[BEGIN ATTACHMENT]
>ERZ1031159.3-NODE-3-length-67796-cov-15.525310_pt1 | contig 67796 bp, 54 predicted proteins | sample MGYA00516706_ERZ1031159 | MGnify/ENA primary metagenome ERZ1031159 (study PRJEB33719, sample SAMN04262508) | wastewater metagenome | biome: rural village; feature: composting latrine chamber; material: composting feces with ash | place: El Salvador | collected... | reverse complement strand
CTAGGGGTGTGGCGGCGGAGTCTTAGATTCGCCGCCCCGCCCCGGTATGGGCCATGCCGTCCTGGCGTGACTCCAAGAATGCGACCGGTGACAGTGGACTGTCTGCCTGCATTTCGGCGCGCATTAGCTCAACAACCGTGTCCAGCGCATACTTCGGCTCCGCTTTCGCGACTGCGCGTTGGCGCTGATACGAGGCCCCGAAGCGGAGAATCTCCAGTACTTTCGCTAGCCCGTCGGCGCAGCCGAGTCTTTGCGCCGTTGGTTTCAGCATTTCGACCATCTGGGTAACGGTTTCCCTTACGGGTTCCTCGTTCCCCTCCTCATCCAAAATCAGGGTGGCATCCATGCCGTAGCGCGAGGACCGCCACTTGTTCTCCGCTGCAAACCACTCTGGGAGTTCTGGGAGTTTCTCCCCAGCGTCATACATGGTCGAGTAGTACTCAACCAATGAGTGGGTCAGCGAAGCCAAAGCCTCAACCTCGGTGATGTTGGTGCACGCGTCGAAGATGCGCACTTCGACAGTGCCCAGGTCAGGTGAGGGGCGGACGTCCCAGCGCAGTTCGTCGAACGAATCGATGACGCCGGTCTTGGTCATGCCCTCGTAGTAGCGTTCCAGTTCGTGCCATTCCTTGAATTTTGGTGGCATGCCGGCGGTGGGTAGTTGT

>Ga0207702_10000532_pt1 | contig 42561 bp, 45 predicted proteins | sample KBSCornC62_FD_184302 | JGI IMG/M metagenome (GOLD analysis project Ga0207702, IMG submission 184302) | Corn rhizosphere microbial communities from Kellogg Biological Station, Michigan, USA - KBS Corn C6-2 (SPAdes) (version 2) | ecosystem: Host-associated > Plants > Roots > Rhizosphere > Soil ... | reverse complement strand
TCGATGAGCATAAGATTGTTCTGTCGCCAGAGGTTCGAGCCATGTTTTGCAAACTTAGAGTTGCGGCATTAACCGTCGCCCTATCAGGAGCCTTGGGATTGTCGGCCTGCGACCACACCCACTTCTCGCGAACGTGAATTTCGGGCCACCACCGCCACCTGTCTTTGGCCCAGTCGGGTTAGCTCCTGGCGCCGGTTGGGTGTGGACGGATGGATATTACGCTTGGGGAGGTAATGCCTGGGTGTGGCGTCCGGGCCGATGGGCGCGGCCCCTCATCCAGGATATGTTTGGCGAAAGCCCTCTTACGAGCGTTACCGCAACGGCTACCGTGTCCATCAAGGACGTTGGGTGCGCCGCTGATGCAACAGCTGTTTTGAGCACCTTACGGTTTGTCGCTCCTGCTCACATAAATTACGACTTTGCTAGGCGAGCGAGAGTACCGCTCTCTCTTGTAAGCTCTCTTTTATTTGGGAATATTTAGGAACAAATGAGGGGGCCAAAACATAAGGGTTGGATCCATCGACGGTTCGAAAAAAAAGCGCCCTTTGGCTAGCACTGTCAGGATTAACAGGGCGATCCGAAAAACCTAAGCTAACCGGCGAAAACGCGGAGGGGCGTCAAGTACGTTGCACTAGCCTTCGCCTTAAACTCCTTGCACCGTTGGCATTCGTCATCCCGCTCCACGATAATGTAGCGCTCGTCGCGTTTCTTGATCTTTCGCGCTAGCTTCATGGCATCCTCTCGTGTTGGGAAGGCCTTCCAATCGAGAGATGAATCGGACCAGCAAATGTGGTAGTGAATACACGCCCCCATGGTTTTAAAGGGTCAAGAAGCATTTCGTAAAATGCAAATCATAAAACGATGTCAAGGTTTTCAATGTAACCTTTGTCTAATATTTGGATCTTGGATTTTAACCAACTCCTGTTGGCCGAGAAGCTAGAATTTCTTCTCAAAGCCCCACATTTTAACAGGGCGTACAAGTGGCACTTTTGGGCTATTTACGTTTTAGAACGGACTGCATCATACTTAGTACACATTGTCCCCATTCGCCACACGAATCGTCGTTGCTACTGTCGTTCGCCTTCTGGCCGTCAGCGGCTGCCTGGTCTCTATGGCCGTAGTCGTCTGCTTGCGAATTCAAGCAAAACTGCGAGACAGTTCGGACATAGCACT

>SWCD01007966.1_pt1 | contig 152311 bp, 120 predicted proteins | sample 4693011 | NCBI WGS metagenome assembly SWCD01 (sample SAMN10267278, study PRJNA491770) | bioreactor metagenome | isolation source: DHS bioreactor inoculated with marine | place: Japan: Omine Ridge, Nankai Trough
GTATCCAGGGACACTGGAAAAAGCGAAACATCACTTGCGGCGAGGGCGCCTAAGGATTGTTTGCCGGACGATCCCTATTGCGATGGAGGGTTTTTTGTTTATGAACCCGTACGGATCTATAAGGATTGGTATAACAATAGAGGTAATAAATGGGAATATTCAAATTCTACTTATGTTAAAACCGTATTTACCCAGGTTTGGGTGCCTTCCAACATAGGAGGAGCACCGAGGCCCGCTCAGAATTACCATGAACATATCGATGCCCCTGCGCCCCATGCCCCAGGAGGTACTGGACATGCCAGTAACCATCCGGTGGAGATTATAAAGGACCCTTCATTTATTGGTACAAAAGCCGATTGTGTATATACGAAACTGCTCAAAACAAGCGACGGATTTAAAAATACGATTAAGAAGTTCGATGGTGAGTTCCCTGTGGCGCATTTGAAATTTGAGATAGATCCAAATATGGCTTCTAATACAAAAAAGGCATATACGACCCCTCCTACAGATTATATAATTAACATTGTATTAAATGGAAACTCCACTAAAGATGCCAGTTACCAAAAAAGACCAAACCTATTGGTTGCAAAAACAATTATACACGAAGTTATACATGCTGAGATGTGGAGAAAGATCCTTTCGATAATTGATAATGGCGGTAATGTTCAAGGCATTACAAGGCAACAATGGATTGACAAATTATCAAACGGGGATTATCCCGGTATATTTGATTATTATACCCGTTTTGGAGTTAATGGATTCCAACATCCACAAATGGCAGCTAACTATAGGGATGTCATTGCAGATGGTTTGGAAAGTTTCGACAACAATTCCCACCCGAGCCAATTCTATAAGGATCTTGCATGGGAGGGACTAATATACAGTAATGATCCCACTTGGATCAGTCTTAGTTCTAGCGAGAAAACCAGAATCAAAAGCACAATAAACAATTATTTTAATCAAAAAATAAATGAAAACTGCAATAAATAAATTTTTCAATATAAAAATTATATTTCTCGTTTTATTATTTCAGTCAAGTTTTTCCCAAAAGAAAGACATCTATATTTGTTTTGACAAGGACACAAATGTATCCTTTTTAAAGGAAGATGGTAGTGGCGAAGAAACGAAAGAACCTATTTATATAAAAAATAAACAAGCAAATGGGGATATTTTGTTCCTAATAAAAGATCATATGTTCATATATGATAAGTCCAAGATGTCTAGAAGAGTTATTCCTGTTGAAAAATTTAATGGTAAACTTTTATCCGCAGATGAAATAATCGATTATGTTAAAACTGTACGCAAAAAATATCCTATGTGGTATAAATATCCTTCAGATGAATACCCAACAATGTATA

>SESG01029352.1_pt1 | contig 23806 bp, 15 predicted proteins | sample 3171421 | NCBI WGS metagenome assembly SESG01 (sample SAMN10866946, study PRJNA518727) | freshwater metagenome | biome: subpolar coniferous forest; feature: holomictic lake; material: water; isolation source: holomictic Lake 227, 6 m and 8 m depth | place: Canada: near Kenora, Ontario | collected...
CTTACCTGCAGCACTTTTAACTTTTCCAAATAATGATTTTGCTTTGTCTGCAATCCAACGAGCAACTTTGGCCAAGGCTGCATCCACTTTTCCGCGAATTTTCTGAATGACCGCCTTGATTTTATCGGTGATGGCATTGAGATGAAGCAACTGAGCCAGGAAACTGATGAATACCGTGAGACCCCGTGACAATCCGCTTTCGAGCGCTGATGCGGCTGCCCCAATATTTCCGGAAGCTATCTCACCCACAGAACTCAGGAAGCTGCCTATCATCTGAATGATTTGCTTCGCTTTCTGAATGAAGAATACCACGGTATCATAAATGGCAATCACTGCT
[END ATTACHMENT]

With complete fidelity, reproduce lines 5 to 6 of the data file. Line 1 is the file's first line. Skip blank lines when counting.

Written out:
>SWCD01007966.1_pt1 | contig 152311 bp, 120 predicted proteins | sample 4693011 | NCBI WGS metagenome assembly SWCD01 (sample SAMN10267278, study PRJNA491770) | bioreactor metagenome | isolation source: DHS bioreactor inoculated with marine | place: Japan: Omine Ridge, Nankai Trough
GTATCCAGGGACACTGGAAAAAGCGAAACATCACTTGCGGCGAGGGCGCCTAAGGATTGTTTGCCGGACGATCCCTATTGCGATGGAGGGTTTTTTGTTTATGAACCCGTACGGATCTATAAGGATTGGTATAACAATAGAGGTAATAAATGGGAATATTCAAATTCTACTTATGTTAAAACCGTATTTACCCAGGTTTGGGTGCCTTCCAACATAGGAGGAGCACCGAGGCCCGCTCAGAATTACCATGAACATATCGATGCCCCTGCGCCCCATGCCCCAGGAGGTACTGGACATGCCAGTAACCATCCGGTGGAGATTATAAAGGACCCTTCATTTATTGGTACAAAAGCCGATTGTGTATATACGAAACTGCTCAAAACAAGCGACGGATTTAAAAATACGATTAAGAAGTTCGATGGTGAGTTCCCTGTGGCGCATTTGAAATTTGAGATAGATCCAAATATGGCTTCTAATACAAAAAAGGCATATACGACCCCTCCTACAGATTATATAATTAACATTGTATTAAATGGAAACTCCACTAAAGATGCCAGTTACCAAAAAAGACCAAACCTATTGGTTGCAAAAACAATTATACACGAAGTTATACATGCTGAGATGTGGAGAAAGATCCTTTCGATAATTGATAATGGCGGTAATGTTCAAGGCATTACAAGGCAACAATGGATTGACAAATTATCAAACGGGGATTATCCCGGTATATTTGATTATTATACCCGTTTTGGAGTTAATGGATTCCAACATCCACAAATGGCAGCTAACTATAGGGATGTCATTGCAGATGGTTTGGAAAGTTTCGACAACAATTCCCACCCGAGCCAATTCTATAAGGATCTTGCATGGGAGGGACTAATATACAGTAATGATCCCACTTGGATCAGTCTTAGTTCTAGCGAGAAAACCAGAATCAAAAGCACAATAAACAATTATTTTAATCAAAAAATAAATGAAAACTGCAATAAATAAATTTTTCAATATAAAAATTATATTTCTCGTTTTATTATTTCAGTCAAGTTTTTCCCAAAAGAAAGACATCTATATTTGTTTTGACAAGGACACAAATGTATCCTTTTTAAAGGAAGATGGTAGTGGCGAAGAAACGAAAGAACCTATTTATATAAAAAATAAACAAGCAAATGGGGATATTTTGTTCCTAATAAAAGATCATATGTTCATATATGATAAGTCCAAGATGTCTAGAAGAGTTATTCCTGTTGAAAAATTTAATGGTAAACTTTTATCCGCAGATGAAATAATCGATTATGTTAAAACTGTACGCAAAAAATATCCTATGTGGTATAAATATCCTTCAGATGAATACCCAACAATGTATA